SOCHI, Russia -- Anyone can be a pioneer in the sheltering comfort of history. Buck O’Neil, the great Negro Leagues player and manager, would smile because people always rushed up to say that they wish they could have stood behind Jackie Robinson in his fight to integrate baseball. They would have fought for him. Ol’ Buck would nod.
“I know you would,” he would say, because that was Buck O’Neil, and because he loved people. But, of course, he knew better than anyone that it was so much more complicated than that. Now, Jackie Robinson is a hero. Now, Jackie Robinson is at the heart of a great American story. Now, he is taught at schools and celebrated on postage stamps, and he is the subject of a big Hollywood movie. Now, his cause is seen not only as just but as unmistakable.
It wasn’t like that in 1947.
One thing many people miss about that time -- the most powerful enemies of integration were not the red-faced extremists and racists who turned on fire hoses and lined the streets while shouting at black children trying to go to school. No, the real battle was being waged at the dinner tables of middle-class families, in the thoughtful conversation of universities and office buildings, in swing-set talks on the playground. There, Jackie Robinson’s cause was not viewed as unmistakable. There, the counter arguments sounded so reasonable.
The arguments: Black players, because of their backgrounds, cannot handle the intensity of Major League Baseball (“It’s not their fault!” the more progressive would add). They don’t have the attitude or intelligence to play the game at the highest level. Some racist white teammates, you see, will not accept a black player. Team chemistry, always so fragile, will be shattered. Yes, of course, it would be wonderful if everyone was treated equally; it’s something we should all strive for, but the world is a harsh place, the world does not have only open-minded people, the world is not such a nirvana yet. And black players have their own Negro Leagues already.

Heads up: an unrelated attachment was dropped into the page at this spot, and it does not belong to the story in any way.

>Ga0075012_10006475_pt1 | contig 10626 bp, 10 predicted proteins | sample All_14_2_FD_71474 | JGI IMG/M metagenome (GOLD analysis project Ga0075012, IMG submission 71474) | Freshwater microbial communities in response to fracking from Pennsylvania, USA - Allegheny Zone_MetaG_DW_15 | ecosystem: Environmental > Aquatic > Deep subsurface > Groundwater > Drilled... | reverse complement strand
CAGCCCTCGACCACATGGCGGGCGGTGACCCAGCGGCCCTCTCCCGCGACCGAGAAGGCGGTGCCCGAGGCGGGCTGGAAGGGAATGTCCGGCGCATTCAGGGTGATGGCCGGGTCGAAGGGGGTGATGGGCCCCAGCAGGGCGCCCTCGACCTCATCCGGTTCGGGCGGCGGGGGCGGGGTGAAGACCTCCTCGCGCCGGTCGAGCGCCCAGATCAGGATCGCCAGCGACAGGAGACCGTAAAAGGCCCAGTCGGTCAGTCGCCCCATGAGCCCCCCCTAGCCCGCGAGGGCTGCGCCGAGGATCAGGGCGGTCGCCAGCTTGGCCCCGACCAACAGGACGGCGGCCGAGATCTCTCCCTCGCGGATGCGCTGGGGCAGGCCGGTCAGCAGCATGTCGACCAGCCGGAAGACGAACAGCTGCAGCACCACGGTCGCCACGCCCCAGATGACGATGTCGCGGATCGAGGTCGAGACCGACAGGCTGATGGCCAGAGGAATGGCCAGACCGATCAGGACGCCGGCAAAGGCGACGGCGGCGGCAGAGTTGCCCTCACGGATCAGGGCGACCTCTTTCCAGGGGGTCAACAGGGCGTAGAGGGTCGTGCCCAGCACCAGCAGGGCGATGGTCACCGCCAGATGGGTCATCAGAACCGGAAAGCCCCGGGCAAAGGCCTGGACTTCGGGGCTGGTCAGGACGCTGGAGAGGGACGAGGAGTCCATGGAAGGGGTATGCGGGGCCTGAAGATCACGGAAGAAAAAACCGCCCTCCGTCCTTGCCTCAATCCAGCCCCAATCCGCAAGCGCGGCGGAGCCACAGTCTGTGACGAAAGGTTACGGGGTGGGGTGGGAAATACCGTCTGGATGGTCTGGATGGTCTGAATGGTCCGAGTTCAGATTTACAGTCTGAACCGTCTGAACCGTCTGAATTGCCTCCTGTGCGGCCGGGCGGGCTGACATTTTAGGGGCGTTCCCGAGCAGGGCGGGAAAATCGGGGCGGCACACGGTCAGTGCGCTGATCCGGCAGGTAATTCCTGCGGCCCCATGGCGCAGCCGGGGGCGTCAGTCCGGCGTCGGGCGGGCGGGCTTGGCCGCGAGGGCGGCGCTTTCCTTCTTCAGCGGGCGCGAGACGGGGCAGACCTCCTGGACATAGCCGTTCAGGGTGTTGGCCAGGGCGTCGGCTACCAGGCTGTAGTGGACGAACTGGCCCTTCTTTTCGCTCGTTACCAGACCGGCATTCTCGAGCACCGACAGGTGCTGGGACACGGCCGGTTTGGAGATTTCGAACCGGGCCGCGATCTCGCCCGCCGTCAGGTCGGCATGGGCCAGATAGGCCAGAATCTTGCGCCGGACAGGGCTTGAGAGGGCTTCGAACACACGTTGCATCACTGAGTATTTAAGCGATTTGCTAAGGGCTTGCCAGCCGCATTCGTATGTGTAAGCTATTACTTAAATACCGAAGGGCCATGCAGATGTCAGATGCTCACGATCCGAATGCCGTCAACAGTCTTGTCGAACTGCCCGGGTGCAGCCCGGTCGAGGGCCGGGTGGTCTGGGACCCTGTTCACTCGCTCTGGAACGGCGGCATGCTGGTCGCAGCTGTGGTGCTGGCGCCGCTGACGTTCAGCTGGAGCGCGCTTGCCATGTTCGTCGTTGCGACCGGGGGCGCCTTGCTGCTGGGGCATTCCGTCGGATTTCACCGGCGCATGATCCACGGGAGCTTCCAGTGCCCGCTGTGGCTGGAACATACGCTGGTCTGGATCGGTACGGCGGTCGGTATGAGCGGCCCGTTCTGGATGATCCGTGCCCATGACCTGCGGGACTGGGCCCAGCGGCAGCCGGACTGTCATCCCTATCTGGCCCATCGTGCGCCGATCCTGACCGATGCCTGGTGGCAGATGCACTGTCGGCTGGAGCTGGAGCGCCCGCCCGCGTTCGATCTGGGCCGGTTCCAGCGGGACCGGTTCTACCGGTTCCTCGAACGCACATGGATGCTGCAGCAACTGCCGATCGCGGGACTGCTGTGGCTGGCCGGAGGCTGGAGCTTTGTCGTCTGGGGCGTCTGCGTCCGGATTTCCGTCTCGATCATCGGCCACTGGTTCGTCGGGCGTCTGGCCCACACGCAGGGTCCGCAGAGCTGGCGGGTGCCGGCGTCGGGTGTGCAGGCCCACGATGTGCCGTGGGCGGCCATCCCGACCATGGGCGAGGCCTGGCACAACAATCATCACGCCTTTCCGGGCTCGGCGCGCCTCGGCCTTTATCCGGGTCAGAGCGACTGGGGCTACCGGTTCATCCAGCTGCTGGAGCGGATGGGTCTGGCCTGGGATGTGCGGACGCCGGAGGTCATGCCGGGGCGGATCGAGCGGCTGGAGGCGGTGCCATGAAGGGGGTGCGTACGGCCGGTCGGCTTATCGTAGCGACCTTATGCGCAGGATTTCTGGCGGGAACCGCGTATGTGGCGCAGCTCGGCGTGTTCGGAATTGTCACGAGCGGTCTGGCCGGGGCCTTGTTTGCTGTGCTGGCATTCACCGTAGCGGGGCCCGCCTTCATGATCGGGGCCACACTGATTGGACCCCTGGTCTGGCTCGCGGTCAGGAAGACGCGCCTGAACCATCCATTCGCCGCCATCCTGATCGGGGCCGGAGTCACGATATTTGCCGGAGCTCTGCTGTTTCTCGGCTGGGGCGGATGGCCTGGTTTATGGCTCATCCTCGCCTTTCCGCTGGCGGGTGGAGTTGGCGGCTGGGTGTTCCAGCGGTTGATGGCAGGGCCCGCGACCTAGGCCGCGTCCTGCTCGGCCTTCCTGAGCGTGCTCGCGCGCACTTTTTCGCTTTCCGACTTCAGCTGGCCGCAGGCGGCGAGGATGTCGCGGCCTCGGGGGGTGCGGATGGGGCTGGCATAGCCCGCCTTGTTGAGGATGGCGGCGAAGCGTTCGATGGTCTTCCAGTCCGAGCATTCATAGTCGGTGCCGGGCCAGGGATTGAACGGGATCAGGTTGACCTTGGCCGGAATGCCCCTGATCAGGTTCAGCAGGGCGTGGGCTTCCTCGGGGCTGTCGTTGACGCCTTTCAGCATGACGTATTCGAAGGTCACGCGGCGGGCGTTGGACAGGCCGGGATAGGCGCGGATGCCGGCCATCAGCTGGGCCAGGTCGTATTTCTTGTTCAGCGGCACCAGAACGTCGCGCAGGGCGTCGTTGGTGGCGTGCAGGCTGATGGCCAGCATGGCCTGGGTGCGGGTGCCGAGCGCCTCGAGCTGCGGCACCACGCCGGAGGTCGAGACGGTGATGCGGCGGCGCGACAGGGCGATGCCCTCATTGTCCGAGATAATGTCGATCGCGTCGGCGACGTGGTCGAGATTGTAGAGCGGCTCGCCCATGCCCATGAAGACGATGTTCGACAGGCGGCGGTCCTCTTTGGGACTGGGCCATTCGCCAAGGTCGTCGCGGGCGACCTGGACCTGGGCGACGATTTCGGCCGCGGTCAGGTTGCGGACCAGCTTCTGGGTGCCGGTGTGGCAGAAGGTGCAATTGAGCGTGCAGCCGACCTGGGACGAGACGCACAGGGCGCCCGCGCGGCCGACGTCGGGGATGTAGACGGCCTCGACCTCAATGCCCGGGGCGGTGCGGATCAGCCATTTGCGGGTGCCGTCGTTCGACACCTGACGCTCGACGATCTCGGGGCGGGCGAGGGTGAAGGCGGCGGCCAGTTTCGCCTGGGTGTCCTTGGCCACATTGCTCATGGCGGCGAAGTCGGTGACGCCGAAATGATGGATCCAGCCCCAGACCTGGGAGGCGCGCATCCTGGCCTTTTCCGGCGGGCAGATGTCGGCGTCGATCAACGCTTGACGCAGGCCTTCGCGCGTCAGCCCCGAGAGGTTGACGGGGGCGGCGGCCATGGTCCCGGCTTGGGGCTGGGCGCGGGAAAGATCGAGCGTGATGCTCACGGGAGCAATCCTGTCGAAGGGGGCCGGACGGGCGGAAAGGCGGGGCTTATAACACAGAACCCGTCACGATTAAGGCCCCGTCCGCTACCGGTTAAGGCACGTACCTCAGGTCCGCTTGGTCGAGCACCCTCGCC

Soon, though, people told each other.
Later, though, people said.
Sixty-seven years later, it’s so blindingly easy to see through those infuriatingly thin arguments. African Americans lack the intelligence? White teammates would never accept them? We would never have fallen for such insanity. We would never have allowed such nonsense.
Anyone can be a pioneer in the sheltering comfort of history.
Sunday, an All-American football player from the University of Missouri named Michael Sam announced he was gay. The fact he made this announcement just weeks before the NFL draft is groundbreaking and unprecedented. Almost all of the people in mainstream American sports who came out did so from a different position -- after their career had finished or at the end or (in the extraordinary case of Martina Navratilova) at the height of their success.
For Sam, though, this is just the beginning. Before the beginning, even. It seems that he did not want to announce it. He had been content living his life in relative privacy -- he had come out to his teammates at Missouri, and his friends knew, and that was enough. But as the NFL draft approached, he came to realize just how many people knew (one NFL player personnel director estimated to SI’s Peter King that 29 or 30 of the 32 NFL teams knew). And he worried (not unreasonably) that in today’s media hailstorm, he could be outed.